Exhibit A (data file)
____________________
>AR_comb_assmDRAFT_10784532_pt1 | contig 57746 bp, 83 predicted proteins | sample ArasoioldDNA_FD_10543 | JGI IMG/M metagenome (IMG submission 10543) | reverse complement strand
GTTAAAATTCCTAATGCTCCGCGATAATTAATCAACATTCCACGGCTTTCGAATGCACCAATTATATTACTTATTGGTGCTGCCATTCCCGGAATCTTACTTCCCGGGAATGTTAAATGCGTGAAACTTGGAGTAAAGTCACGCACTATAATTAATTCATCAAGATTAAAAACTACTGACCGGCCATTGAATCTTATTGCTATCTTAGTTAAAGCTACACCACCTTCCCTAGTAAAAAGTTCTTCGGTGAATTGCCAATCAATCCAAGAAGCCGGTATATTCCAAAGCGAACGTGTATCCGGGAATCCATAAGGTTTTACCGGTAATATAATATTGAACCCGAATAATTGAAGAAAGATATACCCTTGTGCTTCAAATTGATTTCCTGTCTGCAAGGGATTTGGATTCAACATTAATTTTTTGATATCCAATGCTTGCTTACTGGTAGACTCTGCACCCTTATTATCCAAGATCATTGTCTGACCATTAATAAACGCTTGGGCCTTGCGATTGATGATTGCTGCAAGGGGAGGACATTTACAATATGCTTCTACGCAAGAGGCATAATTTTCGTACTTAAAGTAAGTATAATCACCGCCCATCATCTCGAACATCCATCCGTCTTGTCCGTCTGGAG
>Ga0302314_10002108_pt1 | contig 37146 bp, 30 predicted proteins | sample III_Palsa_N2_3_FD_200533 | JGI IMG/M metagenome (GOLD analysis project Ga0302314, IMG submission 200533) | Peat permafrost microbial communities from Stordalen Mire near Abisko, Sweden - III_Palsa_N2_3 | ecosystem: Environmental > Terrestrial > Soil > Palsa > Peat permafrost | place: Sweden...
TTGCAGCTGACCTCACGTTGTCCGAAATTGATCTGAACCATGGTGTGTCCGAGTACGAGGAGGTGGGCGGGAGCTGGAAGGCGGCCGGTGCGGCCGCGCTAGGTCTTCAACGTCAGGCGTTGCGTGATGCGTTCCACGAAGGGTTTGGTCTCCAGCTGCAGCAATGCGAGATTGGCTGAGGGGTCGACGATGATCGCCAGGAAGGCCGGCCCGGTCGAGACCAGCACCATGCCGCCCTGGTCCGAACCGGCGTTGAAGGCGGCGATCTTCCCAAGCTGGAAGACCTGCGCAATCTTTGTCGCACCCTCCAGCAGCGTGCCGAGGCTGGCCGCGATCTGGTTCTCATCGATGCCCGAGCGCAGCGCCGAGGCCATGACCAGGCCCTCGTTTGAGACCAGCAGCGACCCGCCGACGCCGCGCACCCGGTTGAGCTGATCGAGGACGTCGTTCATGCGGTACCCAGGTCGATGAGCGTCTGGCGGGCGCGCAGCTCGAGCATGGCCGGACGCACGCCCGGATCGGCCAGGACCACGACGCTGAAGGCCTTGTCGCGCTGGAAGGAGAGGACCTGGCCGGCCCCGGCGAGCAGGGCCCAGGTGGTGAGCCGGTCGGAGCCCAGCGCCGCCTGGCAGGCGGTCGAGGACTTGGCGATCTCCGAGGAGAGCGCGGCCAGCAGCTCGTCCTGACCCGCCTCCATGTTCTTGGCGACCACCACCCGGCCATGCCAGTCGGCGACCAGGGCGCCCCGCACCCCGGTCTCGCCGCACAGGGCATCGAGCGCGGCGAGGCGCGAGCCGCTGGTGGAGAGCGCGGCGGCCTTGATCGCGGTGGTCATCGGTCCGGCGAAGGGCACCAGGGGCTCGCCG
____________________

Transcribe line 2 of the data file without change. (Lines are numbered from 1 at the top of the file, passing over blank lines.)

GTTAAAATTCCTAATGCTCCGCGATAATTAATCAACATTCCACGGCTTTCGAATGCACCAATTATATTACTTATTGGTGCTGCCATTCCCGGAATCTTACTTCCCGGGAATGTTAAATGCGTGAAACTTGGAGTAAAGTCACGCACTATAATTAATTCATCAAGATTAAAAACTACTGACCGGCCATTGAATCTTATTGCTATCTTAGTTAAAGCTACACCACCTTCCCTAGTAAAAAGTTCTTCGGTGAATTGCCAATCAATCCAAGAAGCCGGTATATTCCAAAGCGAACGTGTATCCGGGAATCCATAAGGTTTTACCGGTAATATAATATTGAACCCGAATAATTGAAGAAAGATATACCCTTGTGCTTCAAATTGATTTCCTGTCTGCAAGGGATTTGGATTCAACATTAATTTTTTGATATCCAATGCTTGCTTACTGGTAGACTCTGCACCCTTATTATCCAAGATCATTGTCTGACCATTAATAAACGCTTGGGCCTTGCGATTGATGATTGCTGCAAGGGGAGGACATTTACAATATGCTTCTACGCAAGAGGCATAATTTTCGTACTTAAAGTAAGTATAATCACCGCCCATCATCTCGAACATCCATCCGTCTTGTCCGTCTGGAG